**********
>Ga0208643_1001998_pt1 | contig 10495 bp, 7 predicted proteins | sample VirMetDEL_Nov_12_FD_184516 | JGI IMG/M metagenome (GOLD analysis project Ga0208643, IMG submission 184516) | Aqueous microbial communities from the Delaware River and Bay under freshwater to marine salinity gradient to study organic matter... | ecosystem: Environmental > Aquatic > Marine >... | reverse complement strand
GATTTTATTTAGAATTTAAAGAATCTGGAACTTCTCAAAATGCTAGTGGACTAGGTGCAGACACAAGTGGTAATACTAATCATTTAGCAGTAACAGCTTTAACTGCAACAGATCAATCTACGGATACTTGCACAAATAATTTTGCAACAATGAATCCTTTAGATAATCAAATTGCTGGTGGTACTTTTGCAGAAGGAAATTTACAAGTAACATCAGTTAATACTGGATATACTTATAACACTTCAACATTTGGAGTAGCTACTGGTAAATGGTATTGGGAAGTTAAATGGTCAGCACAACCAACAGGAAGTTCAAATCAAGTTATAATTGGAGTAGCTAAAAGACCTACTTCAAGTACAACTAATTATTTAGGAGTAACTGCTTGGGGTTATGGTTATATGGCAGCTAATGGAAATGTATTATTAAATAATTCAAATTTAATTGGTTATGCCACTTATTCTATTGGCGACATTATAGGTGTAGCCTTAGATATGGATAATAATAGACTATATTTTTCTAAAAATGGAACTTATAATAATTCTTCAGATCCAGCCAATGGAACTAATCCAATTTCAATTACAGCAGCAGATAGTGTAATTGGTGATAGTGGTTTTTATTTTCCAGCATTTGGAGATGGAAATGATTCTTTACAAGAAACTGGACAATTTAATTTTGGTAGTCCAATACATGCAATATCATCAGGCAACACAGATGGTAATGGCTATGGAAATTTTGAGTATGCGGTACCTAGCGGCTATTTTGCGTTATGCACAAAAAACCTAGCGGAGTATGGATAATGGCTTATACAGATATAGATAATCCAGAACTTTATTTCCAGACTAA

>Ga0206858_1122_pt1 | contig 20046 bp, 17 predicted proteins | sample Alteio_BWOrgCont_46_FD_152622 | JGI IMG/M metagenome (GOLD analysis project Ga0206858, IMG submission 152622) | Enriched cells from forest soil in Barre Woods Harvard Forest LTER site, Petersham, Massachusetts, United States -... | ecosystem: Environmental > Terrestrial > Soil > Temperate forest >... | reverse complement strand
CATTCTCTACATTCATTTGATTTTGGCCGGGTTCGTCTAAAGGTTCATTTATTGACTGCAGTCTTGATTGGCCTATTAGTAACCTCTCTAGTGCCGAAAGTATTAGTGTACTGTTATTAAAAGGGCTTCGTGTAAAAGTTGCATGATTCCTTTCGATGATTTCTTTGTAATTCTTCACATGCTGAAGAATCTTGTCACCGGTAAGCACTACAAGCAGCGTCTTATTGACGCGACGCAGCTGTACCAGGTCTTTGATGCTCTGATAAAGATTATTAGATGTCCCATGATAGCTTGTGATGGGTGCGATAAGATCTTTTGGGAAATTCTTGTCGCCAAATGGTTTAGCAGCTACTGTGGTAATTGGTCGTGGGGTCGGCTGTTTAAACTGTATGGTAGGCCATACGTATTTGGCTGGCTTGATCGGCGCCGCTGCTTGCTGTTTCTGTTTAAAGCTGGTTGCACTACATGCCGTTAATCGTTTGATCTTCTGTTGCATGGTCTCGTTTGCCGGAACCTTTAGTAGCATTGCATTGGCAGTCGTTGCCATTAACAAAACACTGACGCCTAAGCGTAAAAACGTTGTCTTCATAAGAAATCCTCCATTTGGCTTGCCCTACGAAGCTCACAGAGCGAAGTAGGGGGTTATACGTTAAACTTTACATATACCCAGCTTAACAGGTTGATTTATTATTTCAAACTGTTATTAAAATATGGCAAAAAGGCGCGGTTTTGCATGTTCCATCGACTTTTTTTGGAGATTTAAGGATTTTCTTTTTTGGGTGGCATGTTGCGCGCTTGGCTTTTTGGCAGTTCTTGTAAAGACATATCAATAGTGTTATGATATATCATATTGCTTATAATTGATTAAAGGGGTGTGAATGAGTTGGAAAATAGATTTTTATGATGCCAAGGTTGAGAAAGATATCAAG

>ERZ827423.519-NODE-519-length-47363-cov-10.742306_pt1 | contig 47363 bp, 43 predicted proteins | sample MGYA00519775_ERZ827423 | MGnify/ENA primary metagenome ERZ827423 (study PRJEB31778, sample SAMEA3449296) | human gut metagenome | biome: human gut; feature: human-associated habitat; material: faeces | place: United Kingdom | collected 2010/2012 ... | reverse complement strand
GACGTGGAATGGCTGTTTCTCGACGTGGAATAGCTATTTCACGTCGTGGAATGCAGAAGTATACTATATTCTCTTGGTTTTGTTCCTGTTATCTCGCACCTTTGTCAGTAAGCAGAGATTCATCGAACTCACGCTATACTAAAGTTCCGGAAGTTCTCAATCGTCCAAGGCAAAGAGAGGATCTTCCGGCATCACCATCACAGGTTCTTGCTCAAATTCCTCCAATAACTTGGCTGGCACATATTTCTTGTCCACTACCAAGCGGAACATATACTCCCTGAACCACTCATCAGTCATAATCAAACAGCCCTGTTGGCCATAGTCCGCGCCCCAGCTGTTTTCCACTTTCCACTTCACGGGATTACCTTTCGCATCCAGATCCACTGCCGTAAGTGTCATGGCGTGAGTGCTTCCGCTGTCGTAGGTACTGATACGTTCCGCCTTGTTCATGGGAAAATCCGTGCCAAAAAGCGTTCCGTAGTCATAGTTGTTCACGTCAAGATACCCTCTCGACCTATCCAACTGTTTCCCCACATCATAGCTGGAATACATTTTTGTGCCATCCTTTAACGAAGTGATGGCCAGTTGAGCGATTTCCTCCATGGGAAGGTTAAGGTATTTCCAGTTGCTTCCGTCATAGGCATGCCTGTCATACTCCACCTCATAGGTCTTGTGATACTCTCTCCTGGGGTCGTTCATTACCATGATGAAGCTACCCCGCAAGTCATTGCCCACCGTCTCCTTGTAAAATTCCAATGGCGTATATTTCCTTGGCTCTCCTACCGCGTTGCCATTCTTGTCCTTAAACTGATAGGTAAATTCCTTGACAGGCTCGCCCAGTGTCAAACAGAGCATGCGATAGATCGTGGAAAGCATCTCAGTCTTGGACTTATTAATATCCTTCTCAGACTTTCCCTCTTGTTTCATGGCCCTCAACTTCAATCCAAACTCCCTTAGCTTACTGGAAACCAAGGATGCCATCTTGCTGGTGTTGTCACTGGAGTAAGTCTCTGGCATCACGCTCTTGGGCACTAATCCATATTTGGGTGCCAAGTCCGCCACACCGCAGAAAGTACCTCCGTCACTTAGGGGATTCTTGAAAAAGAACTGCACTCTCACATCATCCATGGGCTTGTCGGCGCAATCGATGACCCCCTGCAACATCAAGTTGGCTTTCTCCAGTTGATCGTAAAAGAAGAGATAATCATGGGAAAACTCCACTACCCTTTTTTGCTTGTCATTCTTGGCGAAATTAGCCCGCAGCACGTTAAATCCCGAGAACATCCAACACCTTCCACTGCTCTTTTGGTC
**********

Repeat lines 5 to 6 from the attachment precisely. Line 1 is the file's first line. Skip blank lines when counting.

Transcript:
>ERZ827423.519-NODE-519-length-47363-cov-10.742306_pt1 | contig 47363 bp, 43 predicted proteins | sample MGYA00519775_ERZ827423 | MGnify/ENA primary metagenome ERZ827423 (study PRJEB31778, sample SAMEA3449296) | human gut metagenome | biome: human gut; feature: human-associated habitat; material: faeces | place: United Kingdom | collected 2010/2012 ... | reverse complement strand
GACGTGGAATGGCTGTTTCTCGACGTGGAATAGCTATTTCACGTCGTGGAATGCAGAAGTATACTATATTCTCTTGGTTTTGTTCCTGTTATCTCGCACCTTTGTCAGTAAGCAGAGATTCATCGAACTCACGCTATACTAAAGTTCCGGAAGTTCTCAATCGTCCAAGGCAAAGAGAGGATCTTCCGGCATCACCATCACAGGTTCTTGCTCAAATTCCTCCAATAACTTGGCTGGCACATATTTCTTGTCCACTACCAAGCGGAACATATACTCCCTGAACCACTCATCAGTCATAATCAAACAGCCCTGTTGGCCATAGTCCGCGCCCCAGCTGTTTTCCACTTTCCACTTCACGGGATTACCTTTCGCATCCAGATCCACTGCCGTAAGTGTCATGGCGTGAGTGCTTCCGCTGTCGTAGGTACTGATACGTTCCGCCTTGTTCATGGGAAAATCCGTGCCAAAAAGCGTTCCGTAGTCATAGTTGTTCACGTCAAGATACCCTCTCGACCTATCCAACTGTTTCCCCACATCATAGCTGGAATACATTTTTGTGCCATCCTTTAACGAAGTGATGGCCAGTTGAGCGATTTCCTCCATGGGAAGGTTAAGGTATTTCCAGTTGCTTCCGTCATAGGCATGCCTGTCATACTCCACCTCATAGGTCTTGTGATACTCTCTCCTGGGGTCGTTCATTACCATGATGAAGCTACCCCGCAAGTCATTGCCCACCGTCTCCTTGTAAAATTCCAATGGCGTATATTTCCTTGGCTCTCCTACCGCGTTGCCATTCTTGTCCTTAAACTGATAGGTAAATTCCTTGACAGGCTCGCCCAGTGTCAAACAGAGCATGCGATAGATCGTGGAAAGCATCTCAGTCTTGGACTTATTAATATCCTTCTCAGACTTTCCCTCTTGTTTCATGGCCCTCAACTTCAATCCAAACTCCCTTAGCTTACTGGAAACCAAGGATGCCATCTTGCTGGTGTTGTCACTGGAGTAAGTCTCTGGCATCACGCTCTTGGGCACTAATCCATATTTGGGTGCCAAGTCCGCCACACCGCAGAAAGTACCTCCGTCACTTAGGGGATTCTTGAAAAAGAACTGCACTCTCACATCATCCATGGGCTTGTCGGCGCAATCGATGACCCCCTGCAACATCAAGTTGGCTTTCTCCAGTTGATCGTAAAAGAAGAGATAATCATGGGAAAACTCCACTACCCTTTTTTGCTTGTCATTCTTGGCGAAATTAGCCCGCAGCACGTTAAATCCCGAGAACATCCAACACCTTCCACTGCTCTTTTGGTC